Scout learns how Atticus sees her and what he thinks of Tom Robinson when she eavesdrops on his conversation.
Scout goes downstairs for a drink of water and overhears a conversation between Atticus and her Uncle Jack. While Jack and Atticus discuss the events of the day, Atticus tells Jack he dealt with Scout's fight correctly. He explains that she's hotheaded and quick to act on an insult, but that he knows she tries. Atticus believes that while using bad language is a phase, hotheadedness isn't—and he says that Scout needs to learn to control it.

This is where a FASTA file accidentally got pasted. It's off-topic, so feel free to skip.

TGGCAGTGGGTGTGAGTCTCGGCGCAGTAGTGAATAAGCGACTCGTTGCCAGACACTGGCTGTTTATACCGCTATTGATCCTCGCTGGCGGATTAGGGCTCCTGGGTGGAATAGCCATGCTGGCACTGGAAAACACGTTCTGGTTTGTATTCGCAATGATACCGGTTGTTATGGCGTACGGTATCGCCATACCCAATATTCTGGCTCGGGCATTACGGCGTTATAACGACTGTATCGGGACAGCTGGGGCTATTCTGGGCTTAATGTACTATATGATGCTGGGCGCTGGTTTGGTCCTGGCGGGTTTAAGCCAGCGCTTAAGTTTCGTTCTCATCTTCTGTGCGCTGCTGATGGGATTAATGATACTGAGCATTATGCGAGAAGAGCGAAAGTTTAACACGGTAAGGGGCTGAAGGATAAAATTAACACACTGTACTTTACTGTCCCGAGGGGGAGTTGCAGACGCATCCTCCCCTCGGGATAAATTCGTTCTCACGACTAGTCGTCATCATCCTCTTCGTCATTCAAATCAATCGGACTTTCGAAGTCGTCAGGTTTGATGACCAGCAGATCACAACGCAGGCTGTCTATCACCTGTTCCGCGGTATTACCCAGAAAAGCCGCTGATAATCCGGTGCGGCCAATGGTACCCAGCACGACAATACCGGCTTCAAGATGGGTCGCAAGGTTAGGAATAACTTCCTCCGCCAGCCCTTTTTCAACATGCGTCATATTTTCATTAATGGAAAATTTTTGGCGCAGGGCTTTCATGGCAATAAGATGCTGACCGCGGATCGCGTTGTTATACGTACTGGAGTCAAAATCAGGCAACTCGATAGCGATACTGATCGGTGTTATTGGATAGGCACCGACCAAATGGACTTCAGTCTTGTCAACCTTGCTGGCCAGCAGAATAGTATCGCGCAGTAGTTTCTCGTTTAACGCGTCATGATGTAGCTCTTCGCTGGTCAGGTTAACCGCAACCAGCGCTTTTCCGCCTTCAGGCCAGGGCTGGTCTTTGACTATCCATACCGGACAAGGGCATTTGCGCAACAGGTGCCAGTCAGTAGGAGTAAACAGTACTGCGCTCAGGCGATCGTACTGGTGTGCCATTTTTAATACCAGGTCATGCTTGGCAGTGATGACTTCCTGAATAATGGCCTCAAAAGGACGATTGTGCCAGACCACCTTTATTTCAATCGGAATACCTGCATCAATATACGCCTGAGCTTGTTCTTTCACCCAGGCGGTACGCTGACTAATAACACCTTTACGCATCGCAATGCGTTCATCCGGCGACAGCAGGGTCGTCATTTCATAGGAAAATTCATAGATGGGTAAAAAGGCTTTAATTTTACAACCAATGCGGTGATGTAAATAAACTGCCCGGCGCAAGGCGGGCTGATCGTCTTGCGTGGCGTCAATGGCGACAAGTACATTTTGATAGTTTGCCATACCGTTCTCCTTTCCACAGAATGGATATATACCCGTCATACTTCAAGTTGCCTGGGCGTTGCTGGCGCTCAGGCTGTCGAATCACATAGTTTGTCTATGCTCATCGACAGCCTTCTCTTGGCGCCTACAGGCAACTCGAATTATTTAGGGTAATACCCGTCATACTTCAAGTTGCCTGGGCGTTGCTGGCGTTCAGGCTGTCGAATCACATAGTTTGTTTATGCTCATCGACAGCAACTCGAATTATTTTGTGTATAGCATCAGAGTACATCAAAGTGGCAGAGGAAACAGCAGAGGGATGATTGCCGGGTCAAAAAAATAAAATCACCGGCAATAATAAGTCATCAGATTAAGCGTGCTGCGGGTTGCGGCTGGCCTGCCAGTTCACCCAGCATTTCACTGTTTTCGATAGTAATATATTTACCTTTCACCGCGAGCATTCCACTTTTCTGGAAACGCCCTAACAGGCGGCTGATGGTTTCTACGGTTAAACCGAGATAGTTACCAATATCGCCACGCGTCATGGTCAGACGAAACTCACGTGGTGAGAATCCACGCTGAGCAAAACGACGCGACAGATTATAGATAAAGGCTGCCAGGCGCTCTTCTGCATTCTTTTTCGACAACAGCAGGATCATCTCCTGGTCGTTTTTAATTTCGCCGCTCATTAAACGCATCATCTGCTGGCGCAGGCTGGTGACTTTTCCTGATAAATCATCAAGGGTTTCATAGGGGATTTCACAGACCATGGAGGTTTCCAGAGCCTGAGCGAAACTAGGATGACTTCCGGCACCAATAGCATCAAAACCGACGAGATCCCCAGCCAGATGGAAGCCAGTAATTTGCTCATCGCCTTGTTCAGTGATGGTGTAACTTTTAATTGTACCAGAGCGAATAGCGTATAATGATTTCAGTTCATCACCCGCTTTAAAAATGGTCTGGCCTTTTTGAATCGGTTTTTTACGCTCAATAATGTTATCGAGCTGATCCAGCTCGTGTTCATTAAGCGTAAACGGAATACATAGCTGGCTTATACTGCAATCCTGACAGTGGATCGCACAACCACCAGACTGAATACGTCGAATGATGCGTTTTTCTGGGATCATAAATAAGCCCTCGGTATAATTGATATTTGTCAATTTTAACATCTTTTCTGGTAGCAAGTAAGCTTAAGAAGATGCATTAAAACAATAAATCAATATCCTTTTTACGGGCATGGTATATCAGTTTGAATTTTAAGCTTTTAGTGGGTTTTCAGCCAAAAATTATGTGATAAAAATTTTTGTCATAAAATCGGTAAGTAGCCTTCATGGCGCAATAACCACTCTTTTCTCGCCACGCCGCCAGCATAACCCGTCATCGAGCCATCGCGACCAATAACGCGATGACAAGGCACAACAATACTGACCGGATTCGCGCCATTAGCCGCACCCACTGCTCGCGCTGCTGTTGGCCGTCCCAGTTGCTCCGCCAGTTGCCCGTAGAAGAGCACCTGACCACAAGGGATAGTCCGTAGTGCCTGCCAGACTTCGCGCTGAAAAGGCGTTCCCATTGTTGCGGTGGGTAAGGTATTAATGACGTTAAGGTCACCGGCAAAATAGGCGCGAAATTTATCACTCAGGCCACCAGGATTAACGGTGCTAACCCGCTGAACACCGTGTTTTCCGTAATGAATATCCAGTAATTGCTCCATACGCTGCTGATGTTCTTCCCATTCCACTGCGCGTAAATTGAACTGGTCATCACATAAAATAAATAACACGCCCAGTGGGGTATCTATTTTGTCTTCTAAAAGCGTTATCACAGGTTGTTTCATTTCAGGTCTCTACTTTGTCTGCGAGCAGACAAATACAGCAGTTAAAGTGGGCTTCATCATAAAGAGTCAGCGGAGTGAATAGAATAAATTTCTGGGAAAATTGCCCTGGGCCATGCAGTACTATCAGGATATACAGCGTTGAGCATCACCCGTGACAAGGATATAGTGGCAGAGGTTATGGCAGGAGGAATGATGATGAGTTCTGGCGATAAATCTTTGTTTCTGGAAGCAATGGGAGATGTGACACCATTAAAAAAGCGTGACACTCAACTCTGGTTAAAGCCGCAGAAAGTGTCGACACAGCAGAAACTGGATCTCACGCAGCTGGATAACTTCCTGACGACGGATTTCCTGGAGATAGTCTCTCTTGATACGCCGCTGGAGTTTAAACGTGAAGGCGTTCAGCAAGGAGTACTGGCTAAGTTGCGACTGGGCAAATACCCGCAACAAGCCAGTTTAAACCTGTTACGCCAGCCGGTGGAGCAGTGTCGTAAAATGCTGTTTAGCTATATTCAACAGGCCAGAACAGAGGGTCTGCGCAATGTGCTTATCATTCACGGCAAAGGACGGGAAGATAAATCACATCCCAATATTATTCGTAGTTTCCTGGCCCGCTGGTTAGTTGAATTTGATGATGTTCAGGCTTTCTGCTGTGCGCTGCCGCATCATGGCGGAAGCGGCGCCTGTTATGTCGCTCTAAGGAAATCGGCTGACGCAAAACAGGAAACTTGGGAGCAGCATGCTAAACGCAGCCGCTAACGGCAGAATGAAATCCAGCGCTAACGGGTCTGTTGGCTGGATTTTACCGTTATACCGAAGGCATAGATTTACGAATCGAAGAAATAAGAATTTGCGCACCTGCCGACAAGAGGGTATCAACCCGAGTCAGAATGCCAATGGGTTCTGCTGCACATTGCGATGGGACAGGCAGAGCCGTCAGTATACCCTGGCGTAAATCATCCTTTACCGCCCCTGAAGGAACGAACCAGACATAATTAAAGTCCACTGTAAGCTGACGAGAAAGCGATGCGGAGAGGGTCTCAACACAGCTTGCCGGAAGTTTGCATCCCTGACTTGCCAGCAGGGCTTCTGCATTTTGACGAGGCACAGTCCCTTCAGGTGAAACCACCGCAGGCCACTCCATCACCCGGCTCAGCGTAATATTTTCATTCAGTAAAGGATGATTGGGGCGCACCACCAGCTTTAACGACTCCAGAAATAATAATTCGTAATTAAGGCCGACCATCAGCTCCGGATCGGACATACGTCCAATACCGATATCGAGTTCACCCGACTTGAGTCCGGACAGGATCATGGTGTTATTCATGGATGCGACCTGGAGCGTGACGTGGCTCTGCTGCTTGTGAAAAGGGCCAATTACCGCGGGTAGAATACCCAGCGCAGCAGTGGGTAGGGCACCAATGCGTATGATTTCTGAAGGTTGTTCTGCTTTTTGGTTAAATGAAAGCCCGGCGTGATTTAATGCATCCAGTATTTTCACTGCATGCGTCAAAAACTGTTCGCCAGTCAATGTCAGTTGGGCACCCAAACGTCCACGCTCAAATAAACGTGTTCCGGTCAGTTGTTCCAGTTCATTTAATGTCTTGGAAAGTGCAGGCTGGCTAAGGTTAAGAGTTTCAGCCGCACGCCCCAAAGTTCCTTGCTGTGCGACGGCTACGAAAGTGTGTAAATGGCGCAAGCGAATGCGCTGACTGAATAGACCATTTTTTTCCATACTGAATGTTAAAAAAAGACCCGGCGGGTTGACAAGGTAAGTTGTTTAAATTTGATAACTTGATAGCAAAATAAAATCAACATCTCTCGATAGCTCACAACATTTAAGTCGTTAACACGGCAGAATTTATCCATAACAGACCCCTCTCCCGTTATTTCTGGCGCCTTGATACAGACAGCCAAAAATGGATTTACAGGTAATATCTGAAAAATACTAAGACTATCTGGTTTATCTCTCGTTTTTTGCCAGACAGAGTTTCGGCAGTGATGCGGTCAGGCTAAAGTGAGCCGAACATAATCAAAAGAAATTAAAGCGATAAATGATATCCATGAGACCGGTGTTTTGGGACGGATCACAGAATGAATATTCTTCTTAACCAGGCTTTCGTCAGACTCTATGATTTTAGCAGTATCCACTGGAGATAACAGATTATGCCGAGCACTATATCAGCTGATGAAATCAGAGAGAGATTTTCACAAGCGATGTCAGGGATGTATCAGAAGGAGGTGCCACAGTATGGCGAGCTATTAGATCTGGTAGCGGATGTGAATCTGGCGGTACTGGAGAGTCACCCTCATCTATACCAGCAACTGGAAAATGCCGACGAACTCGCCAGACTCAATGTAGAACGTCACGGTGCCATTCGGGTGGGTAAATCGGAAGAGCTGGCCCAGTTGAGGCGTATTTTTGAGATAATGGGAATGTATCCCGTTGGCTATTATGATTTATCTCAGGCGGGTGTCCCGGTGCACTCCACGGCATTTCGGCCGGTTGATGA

When Uncle Jack asks how bad things are going to get with Tom Robinson's case, Atticus confesses, "it couldn't be worse." He says that the jury won't take the word of a black man over that of a white family, the Ewells. Atticus also says that he didn't want the case, but the judge assigned it to him—and he thinks Tom might have a chance on appeal.
Atticus also says that he hopes his children will come to him for answers as the controversy increases. He explains to Jack that even reasonable people in Maycomb go "stark raving mad" when anything involving a black person comes up. Then he stops and says Scout's name, telling her to go to bed.
Scout says she didn't know how Atticus knew she was there. She continues, "It was not until many years later that I realized he wanted me to hear every word he said."